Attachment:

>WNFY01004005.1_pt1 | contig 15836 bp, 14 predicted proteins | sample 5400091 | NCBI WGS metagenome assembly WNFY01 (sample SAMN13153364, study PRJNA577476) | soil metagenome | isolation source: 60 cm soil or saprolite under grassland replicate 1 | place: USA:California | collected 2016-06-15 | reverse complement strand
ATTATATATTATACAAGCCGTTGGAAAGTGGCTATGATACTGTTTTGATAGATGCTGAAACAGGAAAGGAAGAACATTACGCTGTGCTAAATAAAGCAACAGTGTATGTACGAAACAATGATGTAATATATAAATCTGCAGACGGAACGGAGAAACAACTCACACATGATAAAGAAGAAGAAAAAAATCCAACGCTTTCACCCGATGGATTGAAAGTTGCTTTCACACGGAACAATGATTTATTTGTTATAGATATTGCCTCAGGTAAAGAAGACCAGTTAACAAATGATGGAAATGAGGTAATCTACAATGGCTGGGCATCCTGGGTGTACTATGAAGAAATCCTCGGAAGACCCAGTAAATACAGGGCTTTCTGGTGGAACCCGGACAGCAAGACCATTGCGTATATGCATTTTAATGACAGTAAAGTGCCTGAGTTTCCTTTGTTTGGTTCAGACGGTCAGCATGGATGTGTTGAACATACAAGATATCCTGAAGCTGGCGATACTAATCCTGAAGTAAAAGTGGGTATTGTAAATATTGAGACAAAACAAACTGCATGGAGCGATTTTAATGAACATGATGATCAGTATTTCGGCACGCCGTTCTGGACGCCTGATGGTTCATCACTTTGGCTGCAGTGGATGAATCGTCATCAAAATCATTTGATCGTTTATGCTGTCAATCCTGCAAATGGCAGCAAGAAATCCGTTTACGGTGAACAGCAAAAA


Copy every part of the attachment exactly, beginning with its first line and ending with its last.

>WNFY01004005.1_pt1 | contig 15836 bp, 14 predicted proteins | sample 5400091 | NCBI WGS metagenome assembly WNFY01 (sample SAMN13153364, study PRJNA577476) | soil metagenome | isolation source: 60 cm soil or saprolite under grassland replicate 1 | place: USA:California | collected 2016-06-15 | reverse complement strand
ATTATATATTATACAAGCCGTTGGAAAGTGGCTATGATACTGTTTTGATAGATGCTGAAACAGGAAAGGAAGAACATTACGCTGTGCTAAATAAAGCAACAGTGTATGTACGAAACAATGATGTAATATATAAATCTGCAGACGGAACGGAGAAACAACTCACACATGATAAAGAAGAAGAAAAAAATCCAACGCTTTCACCCGATGGATTGAAAGTTGCTTTCACACGGAACAATGATTTATTTGTTATAGATATTGCCTCAGGTAAAGAAGACCAGTTAACAAATGATGGAAATGAGGTAATCTACAATGGCTGGGCATCCTGGGTGTACTATGAAGAAATCCTCGGAAGACCCAGTAAATACAGGGCTTTCTGGTGGAACCCGGACAGCAAGACCATTGCGTATATGCATTTTAATGACAGTAAAGTGCCTGAGTTTCCTTTGTTTGGTTCAGACGGTCAGCATGGATGTGTTGAACATACAAGATATCCTGAAGCTGGCGATACTAATCCTGAAGTAAAAGTGGGTATTGTAAATATTGAGACAAAACAAACTGCATGGAGCGATTTTAATGAACATGATGATCAGTATTTCGGCACGCCGTTCTGGACGCCTGATGGTTCATCACTTTGGCTGCAGTGGATGAATCGTCATCAAAATCATTTGATCGTTTATGCTGTCAATCCTGCAAATGGCAGCAAGAAATCCGTTTACGGTGAACAGCAAAAA